The price prospects for most of the metals we track remain strong and we have already seen some renewed price increases since we initially published our sub-index reports starting on the first of the year.
The Chinese economy and the strong dollar continue to power the metals bull market… at least for now. Happy new metals year!
Set of copper pipes of different diameter lying in one heap
Copper prices increased last week on the heels of Chinese data indicating inflation growth, reassuring strong demand from the world’s largest consumer of the metal.
According to a report from MarketWatch, copper for March delivery grew 2.9% on the Comex division of the New York Mercantile Exchange last Tuesday, which was the largest one-day increase in nearly two months.
“The 2017 growth rate was supported (by) much faster than expected project ramp ups in Peru in particular, and much lower than statistically normal rates of production losses through the year,” Citi wrote, according to the news source. “We believe both of these factors will be difficult to replicate in 2017.”
Overall, a weaker dollar was supporting metals and, in the short-term, a reduction in copper stocks in LME warehouses indicates a tighter market, which could further boost prices.
Copper Bounces Back from December
Our own Raul de Frutos wrote recently that copper prices declined some in December, along with other industrial metals, but the bull narrative is still in effect:
“The recent price decline in copper prices wasn’t that dramatic. So far, it seems like the bulls are still in control. A strong dollar and a possible slowdown in Chinese demand are factors that could bring prices down. Up until now, China’s demand looks strong and the dollar hasn’t had a big impact on metal prices. Therefore, we need actual reasons to turn bearish on copper,” he wrote.
How will copper and base metals fare in 2017? You can find a more in-depth copper price forecast and outlook in our brand new Monthly Metal Buying Outlook report. For a short- and long-term buying strategy with specific price thresholds:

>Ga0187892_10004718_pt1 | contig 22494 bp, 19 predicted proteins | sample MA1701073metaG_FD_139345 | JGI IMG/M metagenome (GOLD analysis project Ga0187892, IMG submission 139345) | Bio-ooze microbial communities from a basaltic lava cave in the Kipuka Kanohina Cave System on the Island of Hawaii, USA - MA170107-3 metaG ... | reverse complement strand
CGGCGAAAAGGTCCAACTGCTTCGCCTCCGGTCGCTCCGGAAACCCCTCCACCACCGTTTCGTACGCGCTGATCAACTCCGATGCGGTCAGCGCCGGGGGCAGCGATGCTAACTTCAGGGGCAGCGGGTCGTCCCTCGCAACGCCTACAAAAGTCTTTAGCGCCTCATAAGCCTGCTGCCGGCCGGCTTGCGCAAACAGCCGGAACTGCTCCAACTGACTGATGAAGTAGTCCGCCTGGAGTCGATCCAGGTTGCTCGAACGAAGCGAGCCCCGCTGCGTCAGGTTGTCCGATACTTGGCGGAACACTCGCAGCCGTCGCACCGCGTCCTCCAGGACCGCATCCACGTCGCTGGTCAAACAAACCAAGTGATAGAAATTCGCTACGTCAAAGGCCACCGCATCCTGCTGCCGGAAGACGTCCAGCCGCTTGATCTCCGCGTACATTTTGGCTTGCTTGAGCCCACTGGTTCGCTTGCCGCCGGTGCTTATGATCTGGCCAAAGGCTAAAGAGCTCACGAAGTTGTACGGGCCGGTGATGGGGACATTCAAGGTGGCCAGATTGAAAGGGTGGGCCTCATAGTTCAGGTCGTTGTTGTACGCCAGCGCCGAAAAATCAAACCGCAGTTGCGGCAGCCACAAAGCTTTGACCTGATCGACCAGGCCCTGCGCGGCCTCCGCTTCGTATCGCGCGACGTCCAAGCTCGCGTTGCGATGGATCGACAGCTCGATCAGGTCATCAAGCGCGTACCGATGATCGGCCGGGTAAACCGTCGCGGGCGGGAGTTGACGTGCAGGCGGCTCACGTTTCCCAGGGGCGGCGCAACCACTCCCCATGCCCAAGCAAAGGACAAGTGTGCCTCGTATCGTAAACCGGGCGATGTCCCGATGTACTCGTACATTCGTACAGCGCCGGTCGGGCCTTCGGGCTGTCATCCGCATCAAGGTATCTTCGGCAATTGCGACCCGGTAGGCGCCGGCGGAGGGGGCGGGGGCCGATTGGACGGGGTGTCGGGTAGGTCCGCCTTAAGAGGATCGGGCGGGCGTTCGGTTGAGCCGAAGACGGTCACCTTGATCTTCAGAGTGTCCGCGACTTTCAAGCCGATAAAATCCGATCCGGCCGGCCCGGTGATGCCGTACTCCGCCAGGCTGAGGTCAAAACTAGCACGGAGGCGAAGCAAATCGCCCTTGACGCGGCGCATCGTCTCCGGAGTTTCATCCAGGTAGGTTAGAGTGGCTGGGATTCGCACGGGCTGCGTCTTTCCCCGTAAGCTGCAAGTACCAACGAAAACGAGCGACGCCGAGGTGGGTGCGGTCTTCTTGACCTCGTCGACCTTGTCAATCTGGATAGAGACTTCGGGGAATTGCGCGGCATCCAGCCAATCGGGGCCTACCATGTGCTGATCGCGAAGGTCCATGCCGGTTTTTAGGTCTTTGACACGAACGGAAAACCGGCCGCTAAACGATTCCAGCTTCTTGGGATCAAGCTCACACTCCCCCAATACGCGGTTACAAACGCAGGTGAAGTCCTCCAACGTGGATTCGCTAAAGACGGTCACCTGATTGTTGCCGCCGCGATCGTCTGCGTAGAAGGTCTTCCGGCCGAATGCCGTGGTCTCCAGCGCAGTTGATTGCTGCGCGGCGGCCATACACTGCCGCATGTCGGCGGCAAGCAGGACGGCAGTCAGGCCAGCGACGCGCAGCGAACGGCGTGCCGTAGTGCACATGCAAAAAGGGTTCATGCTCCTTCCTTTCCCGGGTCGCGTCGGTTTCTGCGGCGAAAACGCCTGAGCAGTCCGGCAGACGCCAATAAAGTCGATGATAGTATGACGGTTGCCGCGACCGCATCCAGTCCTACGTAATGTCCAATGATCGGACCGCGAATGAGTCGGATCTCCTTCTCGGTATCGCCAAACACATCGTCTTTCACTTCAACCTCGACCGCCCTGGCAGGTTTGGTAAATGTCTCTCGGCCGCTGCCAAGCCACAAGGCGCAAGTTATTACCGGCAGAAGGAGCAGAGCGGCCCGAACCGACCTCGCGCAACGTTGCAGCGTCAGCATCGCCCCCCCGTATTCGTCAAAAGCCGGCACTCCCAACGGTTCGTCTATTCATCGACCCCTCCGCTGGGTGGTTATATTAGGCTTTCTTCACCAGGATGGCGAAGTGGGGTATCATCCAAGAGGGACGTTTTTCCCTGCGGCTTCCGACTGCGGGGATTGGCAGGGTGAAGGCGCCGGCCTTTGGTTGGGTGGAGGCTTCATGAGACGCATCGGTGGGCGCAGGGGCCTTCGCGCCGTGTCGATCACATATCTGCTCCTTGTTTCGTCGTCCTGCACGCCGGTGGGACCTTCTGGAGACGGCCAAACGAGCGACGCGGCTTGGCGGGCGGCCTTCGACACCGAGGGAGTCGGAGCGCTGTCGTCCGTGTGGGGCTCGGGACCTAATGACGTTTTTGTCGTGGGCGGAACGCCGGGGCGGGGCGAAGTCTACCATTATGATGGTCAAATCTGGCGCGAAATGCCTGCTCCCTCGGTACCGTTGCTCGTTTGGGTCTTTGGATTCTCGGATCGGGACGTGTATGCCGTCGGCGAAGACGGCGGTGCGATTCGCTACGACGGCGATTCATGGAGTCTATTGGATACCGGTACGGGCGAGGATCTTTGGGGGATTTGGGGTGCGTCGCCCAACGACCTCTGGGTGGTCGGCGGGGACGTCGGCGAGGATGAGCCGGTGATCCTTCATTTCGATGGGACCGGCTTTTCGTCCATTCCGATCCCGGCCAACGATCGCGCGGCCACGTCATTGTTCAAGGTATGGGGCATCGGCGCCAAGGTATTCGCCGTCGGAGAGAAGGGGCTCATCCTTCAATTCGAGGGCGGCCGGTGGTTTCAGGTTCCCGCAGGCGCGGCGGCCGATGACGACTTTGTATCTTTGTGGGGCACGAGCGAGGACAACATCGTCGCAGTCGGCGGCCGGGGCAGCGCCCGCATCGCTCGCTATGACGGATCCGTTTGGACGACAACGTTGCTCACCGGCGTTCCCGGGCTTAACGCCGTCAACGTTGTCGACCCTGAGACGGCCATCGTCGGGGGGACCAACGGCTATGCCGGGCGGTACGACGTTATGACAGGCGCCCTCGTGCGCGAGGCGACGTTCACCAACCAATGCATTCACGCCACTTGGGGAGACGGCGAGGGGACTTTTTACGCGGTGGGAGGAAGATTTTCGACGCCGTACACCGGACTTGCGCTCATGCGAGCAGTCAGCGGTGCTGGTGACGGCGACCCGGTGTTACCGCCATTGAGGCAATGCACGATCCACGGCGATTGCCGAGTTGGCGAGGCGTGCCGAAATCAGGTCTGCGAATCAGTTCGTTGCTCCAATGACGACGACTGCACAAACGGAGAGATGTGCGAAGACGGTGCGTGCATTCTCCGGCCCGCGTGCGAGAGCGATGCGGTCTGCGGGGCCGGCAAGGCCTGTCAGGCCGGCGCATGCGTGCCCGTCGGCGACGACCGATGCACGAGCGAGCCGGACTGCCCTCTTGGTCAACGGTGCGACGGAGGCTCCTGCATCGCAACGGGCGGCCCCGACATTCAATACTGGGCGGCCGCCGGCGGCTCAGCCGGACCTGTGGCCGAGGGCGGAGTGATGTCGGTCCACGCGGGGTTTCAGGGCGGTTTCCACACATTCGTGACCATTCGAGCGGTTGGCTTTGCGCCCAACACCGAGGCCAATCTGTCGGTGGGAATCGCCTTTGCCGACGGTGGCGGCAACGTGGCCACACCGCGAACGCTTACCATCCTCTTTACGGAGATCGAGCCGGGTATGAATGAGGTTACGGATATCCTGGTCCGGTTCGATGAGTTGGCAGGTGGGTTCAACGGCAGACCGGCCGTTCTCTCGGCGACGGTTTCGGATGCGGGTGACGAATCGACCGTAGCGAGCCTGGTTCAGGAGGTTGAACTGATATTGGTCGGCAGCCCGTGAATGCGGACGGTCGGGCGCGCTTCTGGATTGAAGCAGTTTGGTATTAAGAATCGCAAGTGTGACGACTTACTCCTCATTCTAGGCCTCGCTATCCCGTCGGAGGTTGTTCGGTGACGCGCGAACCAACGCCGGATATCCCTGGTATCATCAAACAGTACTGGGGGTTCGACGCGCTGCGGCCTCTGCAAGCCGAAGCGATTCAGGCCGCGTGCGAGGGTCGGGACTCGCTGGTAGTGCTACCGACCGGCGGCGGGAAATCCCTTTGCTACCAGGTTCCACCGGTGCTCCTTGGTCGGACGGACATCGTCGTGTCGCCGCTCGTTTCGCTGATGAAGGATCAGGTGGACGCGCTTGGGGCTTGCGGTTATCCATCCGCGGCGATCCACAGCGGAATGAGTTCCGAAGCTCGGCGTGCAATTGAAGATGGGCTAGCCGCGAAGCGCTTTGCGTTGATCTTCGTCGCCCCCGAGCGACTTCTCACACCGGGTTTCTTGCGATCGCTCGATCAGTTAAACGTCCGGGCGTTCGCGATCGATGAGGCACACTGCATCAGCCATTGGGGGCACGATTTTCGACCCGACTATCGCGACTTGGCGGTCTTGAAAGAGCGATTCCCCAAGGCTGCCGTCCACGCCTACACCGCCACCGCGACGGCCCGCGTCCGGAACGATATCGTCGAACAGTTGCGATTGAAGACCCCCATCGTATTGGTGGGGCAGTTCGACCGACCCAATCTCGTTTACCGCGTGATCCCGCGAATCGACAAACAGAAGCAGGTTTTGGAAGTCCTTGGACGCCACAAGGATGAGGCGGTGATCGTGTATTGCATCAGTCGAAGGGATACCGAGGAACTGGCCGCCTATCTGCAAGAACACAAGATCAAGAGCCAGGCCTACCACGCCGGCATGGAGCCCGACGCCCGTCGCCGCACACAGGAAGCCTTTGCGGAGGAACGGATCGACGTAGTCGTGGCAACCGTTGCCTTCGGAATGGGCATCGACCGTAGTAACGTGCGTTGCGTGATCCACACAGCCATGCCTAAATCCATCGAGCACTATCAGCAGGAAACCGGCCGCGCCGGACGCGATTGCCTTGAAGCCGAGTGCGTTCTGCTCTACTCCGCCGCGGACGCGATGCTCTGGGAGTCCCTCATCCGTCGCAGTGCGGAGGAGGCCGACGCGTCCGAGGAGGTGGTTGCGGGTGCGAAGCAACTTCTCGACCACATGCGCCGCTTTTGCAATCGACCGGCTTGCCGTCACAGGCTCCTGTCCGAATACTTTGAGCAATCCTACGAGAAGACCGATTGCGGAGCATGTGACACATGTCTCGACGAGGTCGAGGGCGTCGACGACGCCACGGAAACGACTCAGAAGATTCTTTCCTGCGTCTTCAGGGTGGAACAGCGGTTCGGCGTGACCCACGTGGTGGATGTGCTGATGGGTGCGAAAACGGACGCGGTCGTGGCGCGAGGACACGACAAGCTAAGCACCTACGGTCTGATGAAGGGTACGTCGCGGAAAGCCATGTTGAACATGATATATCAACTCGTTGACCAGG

So far, the decline has been limited, with prices holding above $5,500/mt. Although copper has lost some of its post-election gains, it still managed to end 2016 with decent yearly gains, suggesting that sellers are not totally in control.
Copper’s Bullish Narrative
One of the key factors supporting copper prices is the earlier-than-expected supply deficit. While most analysts were previously projecting the copper markets to move into deficit by the end of the decade, many of them are now expecting a deficit as early as this year.
Another factor supporting copper prices is higher energy prices. Oil prices, the main benchmark for energy prices, regained the $50/barrel level in December. Saudi Arabia said it could be ready to cut output more than originally agreed upon at the latest Organization of Petroleum Exporting Countries meeting. Non-OPEC countries, including Russia, also agreed to an output cut north of 500,000 barrels a day. Energy is key in the metals industry. For copper, energy can form almost 20% of the production costs.
President-elect Donald Trump’s proposed infrastructure investments are also positive for copper prices. However, in our view, the key demand driver continues to be China, by far the largest consumer of the red metal. China’s Caixin manufacturing purchasing managers’ index rose to 51.9 in December from 50.9 in November and beat market expectations. That figure marked the sixth straight month of growth and the strongest upturn in Chinese manufacturing conditions since January 2013.